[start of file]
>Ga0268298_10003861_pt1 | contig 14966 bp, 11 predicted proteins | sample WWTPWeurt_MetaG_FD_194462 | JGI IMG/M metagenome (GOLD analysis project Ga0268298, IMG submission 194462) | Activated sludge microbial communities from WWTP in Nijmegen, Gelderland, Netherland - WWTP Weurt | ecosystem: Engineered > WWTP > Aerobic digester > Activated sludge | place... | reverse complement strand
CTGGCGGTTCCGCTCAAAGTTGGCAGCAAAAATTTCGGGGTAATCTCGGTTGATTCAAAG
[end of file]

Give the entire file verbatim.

>Ga0268298_10003861_pt1 | contig 14966 bp, 11 predicted proteins | sample WWTPWeurt_MetaG_FD_194462 | JGI IMG/M metagenome (GOLD analysis project Ga0268298, IMG submission 194462) | Activated sludge microbial communities from WWTP in Nijmegen, Gelderland, Netherland - WWTP Weurt | ecosystem: Engineered > WWTP > Aerobic digester > Activated sludge | place... | reverse complement strand
CTGGCGGTTCCGCTCAAAGTTGGCAGCAAAAATTTCGGGGTAATCTCGGTTGATTCAAAG